The point about 'globalisation' is that it actually has very little to do with the reasons we have had economic dislocation, job losses and rising inequality in recent decades. High up on the list of job losses is automation. The old industrial working class are a disappearing force. In addition to this as economies develop, so the employment patterns shift towards services and away from traditional industries. That's good news, by the way for ecology since it means lower energy outcomes. It is happening in China today something which I have noted in my new book 'China's Role in Reducing Carbon Emissions' , which, by the way you can buy as an e-book for £25 from Routledge now at  https://www.routledge.com/Chinas-Role-in-Reducing-Carbon-Emissions-The-Stabilisation-of-Energy/Toke/p/book/9781138244412

It's not that countries just buy their industrial products from somewhere else with lower labour costs - you can find some example of that - but that's not what is changing the patterns of work and economy. As in China, after a certain point the need to put in place the initial foundation of infrastructure, road, rail, bridges, water supplies, electricity wires etc declines. The surge in people buying many manufactured products such as fridges and TV sets declines to replacement rates once most families have got them. In other words demand for manufacturing declines relative to earlier industrial phases. Moreover, information technology and robots is dramatically reducing the number of workers needed to produce such products.That doesn't mean unemployment rises, but it does mean that people do different jobs.

This 'deindustrialisation' is not specific to particular places and the result of 'foreigners'. It is not connected in any particular way with what people call 'globalisation' either (see an LSE blog post below about this). You could actually have siege economies 'protected' by high tariffs and the same trends would be visible in almost exactly the same way. I don't recommend protectionism, I emphasise. Putting someone out of a job somewhere else will not even even do any good for your domestic economy, especially when the economic retaliation sets in and acts as a political bedfellow to rising xenophobia.  Going on about globalisation actually encourages such dead-end thinking.

What we need is not a self-defeating 'jobs for Brits' , Americans, French etc narrative but a drive to reverse the  devastating trends towards inequality throughout the world that have been going on since the 1980s (see some references below). This has a lot to do with changing marginal tax rates. The political right has had us locked in what is a distracting argument that somehow lowering higher income tax rates will not harm the total tax take. That's dubious, although it gets a lot of attention.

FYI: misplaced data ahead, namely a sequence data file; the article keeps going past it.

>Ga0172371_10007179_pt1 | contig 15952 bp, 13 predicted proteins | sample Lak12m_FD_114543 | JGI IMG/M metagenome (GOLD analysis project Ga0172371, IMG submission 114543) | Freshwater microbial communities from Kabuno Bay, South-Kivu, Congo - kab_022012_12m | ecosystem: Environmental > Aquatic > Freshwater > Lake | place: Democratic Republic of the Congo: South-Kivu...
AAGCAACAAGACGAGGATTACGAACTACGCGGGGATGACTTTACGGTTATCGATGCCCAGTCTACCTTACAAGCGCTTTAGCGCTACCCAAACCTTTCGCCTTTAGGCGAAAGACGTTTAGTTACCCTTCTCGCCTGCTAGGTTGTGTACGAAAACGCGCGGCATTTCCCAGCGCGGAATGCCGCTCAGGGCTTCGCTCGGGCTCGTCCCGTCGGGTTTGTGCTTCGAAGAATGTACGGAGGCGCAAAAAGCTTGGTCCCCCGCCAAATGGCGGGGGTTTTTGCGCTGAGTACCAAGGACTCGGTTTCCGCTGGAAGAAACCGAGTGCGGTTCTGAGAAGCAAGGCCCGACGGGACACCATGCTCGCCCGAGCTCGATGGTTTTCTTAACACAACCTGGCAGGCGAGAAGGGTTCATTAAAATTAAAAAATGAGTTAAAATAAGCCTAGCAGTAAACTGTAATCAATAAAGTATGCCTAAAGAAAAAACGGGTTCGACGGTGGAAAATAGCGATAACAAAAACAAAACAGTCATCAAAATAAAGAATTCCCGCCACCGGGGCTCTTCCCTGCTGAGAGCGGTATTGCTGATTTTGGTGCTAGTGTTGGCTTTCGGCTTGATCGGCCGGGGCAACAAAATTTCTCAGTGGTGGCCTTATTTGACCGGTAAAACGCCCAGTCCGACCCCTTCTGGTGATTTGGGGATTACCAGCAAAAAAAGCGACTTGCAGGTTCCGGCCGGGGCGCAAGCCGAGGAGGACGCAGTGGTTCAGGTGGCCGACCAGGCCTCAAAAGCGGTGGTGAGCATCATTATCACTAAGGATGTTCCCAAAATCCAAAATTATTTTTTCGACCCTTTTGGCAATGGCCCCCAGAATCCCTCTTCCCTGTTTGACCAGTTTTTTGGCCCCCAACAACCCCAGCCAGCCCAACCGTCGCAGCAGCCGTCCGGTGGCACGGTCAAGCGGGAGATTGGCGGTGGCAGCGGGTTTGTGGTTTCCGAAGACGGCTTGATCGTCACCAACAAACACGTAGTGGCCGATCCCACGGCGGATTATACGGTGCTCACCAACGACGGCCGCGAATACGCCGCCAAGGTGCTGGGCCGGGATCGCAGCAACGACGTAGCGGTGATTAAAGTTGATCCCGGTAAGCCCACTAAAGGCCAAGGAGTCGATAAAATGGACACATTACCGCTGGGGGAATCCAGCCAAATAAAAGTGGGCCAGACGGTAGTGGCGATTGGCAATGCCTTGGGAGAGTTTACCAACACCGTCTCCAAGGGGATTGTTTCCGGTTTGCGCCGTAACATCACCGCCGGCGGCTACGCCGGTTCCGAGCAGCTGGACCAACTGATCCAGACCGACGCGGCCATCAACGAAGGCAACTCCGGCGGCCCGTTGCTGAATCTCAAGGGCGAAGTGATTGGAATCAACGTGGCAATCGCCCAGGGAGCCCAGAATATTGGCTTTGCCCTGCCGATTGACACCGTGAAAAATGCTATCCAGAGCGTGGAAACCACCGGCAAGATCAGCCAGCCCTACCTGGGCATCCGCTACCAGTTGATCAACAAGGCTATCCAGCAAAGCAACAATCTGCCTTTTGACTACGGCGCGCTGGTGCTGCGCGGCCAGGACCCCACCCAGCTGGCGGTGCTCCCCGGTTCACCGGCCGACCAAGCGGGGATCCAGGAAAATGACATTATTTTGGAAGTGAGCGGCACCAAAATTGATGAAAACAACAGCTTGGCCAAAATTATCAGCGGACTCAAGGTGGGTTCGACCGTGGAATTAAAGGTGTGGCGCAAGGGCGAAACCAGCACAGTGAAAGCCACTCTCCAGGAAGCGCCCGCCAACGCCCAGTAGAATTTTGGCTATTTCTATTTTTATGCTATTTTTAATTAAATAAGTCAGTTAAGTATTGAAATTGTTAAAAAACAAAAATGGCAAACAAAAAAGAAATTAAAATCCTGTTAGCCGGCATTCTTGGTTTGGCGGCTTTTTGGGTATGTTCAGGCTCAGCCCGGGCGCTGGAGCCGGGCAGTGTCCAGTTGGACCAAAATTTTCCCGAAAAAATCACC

What is almost always avoided is the evidence that reducing taxes on higher income earners simply encourages them to go for higher and higher salaries. The most important point about the reduction in marginal tax rates for the better off that has occurred since the 1970s has nothing to do with the tax take. It is the fact that in any given company, the top bosses will be encouraged to take bigger and bigger salaries at the expense of the rest of the workforce. Yes, there is evidence for this generated by the famous Professor Picketty. The CEOs are simply taking the money off the rest of us, not increasing productivity. They would not do this if the tax system was a much more progressive one. The claim made for regressive tax systems is that they increase prosperity for everyone. Yet, even in the narrow term of economic growth figures this claim does not stack up since growth levels in the West have been lower since the 1980s than before.

Of course we can rightly criticise centrist politicians, including Macron, for implying that a political project called globalisation is somehow necessarily connected to the technological changes in information and robots and that this has a lot to do with trade liberalisation. Whatever the arguments about trade liberalisation, such trends are irrelevant to the issue about technological change and income inequality. And in any case the trends towards increased international trade are not as strong as is generally believed.

Our focus, however, should definitely not to point to some sort of equivalence between Macron and Le Pen and shy away from backing Macron as (I was devastated to see) was done by Melenchon. It should be to stop going on about globalisation and talk about the most important issues of encouraging international peace and cooperation, equality and ecological protection.


See http://piketty.pse.ens.fr/fichiers/public/PikettySaezStantcheva2013.pdf

http://blogs.lse.ac.uk/brexit/2017/04/28/de-industrialisation-rather-than-globalisation-is-the-key-part-of-the-brexit-story/

Piketty, T., Saez E., and Stantcheva, S.,  (2014) "Optimal Taxation of Top Labor Incomes: A Tale of Three Elasticities", American Economic Journal: Economic Policy, Vol 6(1), 230-71. 
http://piketty.pse.ens.fr/fichiers/public/PikettySaezStantcheva2013.pdf

References on income inequality since the 1970s:
http://www.latimes.com/business/hiltzik/la-fi-hiltzik-ft-graphic-20160320-snap-htmlstory.html

https://www.iser.essex.ac.uk/research/publications/working-papers/iser/2015-01.pdf

https://www.oecd.org/unitedkingdom/OECD-Income-Inequality-UK.pdf